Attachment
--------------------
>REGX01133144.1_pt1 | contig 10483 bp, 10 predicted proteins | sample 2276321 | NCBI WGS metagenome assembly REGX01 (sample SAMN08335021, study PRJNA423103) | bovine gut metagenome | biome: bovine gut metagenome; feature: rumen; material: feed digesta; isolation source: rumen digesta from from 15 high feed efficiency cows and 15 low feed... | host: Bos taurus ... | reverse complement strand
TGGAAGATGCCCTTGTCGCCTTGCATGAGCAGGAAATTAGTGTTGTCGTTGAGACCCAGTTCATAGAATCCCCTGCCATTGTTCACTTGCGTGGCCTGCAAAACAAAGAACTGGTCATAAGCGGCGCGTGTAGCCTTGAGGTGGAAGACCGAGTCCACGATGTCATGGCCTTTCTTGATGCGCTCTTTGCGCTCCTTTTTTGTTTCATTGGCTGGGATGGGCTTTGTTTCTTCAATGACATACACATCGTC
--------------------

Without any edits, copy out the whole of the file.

>REGX01133144.1_pt1 | contig 10483 bp, 10 predicted proteins | sample 2276321 | NCBI WGS metagenome assembly REGX01 (sample SAMN08335021, study PRJNA423103) | bovine gut metagenome | biome: bovine gut metagenome; feature: rumen; material: feed digesta; isolation source: rumen digesta from from 15 high feed efficiency cows and 15 low feed... | host: Bos taurus ... | reverse complement strand
TGGAAGATGCCCTTGTCGCCTTGCATGAGCAGGAAATTAGTGTTGTCGTTGAGACCCAGTTCATAGAATCCCCTGCCATTGTTCACTTGCGTGGCCTGCAAAACAAAGAACTGGTCATAAGCGGCGCGTGTAGCCTTGAGGTGGAAGACCGAGTCCACGATGTCATGGCCTTTCTTGATGCGCTCTTTGCGCTCCTTTTTTGTTTCATTGGCTGGGATGGGCTTTGTTTCTTCAATGACATACACATCGTC